How You Can Use Hiking to Burn Calories

111 MILLION. THAT’S THE NUMBER OF AMERICANS who walk for fitness. But what about hiking? Do you regularly go on hiking adventures? Walking and hiking allow us to get outdoors and are relatively low-risk activities for most.

I am blessed: The sheer number of jaw-dropping hikes in the Pacific Northwest region of the United States is staggering. Today, I want to explore some of my favorites before turning to how you can use hiking to burn some serious calories.

Hiking in the Pacific Northwest

Hurricane Ridge is one of my favorite places to hike. Perhaps it is because I discovered the Ridge as one of my first explorations of the Pacific Northwest in 1993.

Do you want to see extraordinary sunrises or sunsets? Have a young child and don’t want a very challenging hike? Hurricane Ridge may be for you. Located in the Olympic National Park, it has easy-to-access trailheads and is fabulous for an entire family.

Go to Port Angeles (Washington State, USA) and drive about 40 minutes into the mountains. Here’s a view:

Photo by Wild on Unsplash

Ambitious? Given the ease of access to the Hurricane Ridge Mountain area, you might make it a stop on your Olympic Peninsula Road Trip.

Ruby Beach is next. Positioned on the Washington coast, you can get to the beach reasonably quickly by foot. Prepare yourself for towering rock formations, lots of driftwood, and your beach picnic. Here’s a peek at Ruby Beach:

Photo by Ryan Stone on Unsplash

Number three on my list is one I discovered earlier this year. Can you guess what it is if I tell you that it gets as much as 14 feet of rain annually? If you are from the Seattle area, you probably know that I am talking about the Hoh Rainforest in the Olympic National Park.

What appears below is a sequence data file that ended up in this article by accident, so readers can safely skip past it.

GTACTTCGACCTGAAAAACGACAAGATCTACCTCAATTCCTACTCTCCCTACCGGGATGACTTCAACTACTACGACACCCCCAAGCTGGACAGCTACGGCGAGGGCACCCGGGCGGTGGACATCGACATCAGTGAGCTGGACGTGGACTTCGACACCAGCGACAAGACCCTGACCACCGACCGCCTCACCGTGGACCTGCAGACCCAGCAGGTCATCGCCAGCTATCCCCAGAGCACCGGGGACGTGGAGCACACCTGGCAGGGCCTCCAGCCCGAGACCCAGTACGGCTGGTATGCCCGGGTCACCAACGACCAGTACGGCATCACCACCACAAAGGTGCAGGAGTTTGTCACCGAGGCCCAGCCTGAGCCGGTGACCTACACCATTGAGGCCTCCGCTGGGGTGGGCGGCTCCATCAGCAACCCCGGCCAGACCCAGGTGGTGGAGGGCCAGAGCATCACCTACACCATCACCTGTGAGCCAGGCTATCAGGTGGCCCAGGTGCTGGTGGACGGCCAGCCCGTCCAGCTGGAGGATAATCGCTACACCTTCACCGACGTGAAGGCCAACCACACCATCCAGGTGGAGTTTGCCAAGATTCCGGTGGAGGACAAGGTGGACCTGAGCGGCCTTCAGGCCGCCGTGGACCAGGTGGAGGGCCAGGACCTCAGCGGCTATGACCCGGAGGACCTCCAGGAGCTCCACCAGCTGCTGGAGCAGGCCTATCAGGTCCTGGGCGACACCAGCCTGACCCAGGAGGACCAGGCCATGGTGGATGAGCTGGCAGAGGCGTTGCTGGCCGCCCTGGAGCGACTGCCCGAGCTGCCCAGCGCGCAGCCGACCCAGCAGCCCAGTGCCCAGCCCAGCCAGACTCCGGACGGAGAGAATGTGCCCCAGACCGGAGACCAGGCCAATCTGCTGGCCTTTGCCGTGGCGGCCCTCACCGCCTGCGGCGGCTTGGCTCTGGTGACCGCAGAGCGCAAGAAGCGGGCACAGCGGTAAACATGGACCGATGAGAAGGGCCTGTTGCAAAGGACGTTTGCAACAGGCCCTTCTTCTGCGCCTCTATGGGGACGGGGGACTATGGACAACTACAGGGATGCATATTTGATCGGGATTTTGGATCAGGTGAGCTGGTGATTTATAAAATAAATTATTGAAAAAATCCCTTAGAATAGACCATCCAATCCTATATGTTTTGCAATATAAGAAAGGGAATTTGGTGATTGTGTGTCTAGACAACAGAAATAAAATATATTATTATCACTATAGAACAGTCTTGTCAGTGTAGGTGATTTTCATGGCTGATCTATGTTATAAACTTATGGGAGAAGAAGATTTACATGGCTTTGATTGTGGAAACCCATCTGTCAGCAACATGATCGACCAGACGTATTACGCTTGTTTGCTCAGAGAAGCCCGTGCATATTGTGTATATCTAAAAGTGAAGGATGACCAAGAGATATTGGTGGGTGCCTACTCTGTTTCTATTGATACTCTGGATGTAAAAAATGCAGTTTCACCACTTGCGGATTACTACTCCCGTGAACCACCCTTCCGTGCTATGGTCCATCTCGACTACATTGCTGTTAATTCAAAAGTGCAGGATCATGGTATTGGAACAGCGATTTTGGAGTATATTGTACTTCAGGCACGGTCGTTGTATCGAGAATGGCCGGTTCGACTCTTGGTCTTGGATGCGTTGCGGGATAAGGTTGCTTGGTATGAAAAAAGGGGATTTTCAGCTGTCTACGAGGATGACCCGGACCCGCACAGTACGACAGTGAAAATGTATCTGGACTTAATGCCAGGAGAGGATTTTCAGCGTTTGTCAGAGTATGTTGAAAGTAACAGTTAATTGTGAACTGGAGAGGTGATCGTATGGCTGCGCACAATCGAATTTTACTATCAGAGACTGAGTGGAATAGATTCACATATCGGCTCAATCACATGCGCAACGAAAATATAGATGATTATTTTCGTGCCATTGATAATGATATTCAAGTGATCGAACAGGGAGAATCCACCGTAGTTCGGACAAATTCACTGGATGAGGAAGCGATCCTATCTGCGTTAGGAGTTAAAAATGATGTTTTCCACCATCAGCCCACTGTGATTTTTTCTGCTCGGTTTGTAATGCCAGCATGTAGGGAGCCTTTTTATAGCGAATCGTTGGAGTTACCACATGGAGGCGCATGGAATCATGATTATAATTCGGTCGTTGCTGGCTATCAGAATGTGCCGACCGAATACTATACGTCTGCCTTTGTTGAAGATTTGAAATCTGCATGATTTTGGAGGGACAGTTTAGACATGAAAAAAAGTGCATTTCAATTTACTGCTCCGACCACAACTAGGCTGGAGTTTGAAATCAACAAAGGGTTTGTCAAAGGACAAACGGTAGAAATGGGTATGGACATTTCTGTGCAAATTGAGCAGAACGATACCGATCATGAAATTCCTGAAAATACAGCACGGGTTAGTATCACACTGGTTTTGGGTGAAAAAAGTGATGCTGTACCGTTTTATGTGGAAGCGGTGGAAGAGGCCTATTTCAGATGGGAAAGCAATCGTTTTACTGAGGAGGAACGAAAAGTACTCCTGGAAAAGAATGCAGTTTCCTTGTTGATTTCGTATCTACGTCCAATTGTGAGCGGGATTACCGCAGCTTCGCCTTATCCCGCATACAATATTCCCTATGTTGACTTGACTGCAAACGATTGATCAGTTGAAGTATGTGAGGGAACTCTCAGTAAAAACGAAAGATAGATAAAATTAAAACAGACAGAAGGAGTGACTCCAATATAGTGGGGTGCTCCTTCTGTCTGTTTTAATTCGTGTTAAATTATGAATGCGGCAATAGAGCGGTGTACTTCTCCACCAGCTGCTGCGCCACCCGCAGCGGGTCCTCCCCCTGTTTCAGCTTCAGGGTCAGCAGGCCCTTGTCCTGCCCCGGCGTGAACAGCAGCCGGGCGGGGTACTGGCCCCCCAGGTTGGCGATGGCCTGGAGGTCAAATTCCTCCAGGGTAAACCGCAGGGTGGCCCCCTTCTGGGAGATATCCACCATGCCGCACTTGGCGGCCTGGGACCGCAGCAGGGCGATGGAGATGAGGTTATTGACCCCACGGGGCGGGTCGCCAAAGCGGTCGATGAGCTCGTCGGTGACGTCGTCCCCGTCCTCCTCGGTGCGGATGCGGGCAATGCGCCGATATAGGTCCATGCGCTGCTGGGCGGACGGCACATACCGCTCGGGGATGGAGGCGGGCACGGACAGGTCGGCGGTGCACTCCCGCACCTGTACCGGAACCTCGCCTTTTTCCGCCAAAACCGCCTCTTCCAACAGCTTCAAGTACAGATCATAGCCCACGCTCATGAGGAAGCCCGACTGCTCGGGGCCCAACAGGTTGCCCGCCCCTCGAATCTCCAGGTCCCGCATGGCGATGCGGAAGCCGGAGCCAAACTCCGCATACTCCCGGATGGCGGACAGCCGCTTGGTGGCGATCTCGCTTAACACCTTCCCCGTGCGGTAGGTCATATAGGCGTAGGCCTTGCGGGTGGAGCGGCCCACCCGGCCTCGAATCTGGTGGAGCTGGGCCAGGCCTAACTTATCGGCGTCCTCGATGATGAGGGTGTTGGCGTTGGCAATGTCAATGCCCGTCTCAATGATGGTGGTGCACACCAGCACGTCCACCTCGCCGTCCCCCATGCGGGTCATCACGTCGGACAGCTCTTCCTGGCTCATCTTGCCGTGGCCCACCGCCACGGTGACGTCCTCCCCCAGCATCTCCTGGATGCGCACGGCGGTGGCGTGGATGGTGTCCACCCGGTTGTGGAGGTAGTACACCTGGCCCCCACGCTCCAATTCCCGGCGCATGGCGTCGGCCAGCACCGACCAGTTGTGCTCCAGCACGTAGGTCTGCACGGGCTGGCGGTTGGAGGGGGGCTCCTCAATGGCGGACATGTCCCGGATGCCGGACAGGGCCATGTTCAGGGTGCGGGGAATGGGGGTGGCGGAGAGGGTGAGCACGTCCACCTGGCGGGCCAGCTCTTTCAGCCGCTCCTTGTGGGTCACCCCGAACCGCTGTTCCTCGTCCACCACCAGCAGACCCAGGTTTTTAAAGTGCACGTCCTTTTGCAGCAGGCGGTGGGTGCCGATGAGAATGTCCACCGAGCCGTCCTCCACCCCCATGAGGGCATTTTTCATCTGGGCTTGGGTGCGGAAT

Here’s a pic of this wondrous, stress-dropping place:

Photo by Nathan Dumlao on Unsplash

Hiking to burn calories

I walk. On the treadmill, on the blocks around my suburban hospital, or at Seattle’s Pike Place Market. This simple exercise promotes my physical health and gives my mind a boost, too.

Walking is a low-impact cardiovascular exercise that helps me maintain a blood pressure of 110/70 and good cholesterol levels. Hiking has similar benefits. But what if you want to burn more calories than you can with walking?

Walk, and you may burn approximately 100 calories for each mile. Hiking can easily double that number, depending on the difficulty of the activity. For the ambitious of us who take on challenging and steen terrain with a heavy backpack, you may burn well over 500 calories per hour.

I sometimes do an urban or suburban hike. You can, too — find a hilly (and safe) neighborhood, load up your backpack, and go. Perhaps you can add some trekking poles.

Hiking can be strenuous and can introduce uneven terrain, so don’t hesitate to fall back to my go-to form of exercise: Walking on an even surface.

Thank you for joining me today. I hope you have a health- and joy-filled 2022. Looking forward to the acute phase of the pandemic burning out over the next two to three months, fingers crossed.


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Michael Hunter, MD
Michael Hunter, MD
I received an undergraduate degree from Harvard, a medical degree from Yale, and trained in radiation oncology at the University of Pennsylvania. I practice radiation oncology in the Seattle area.
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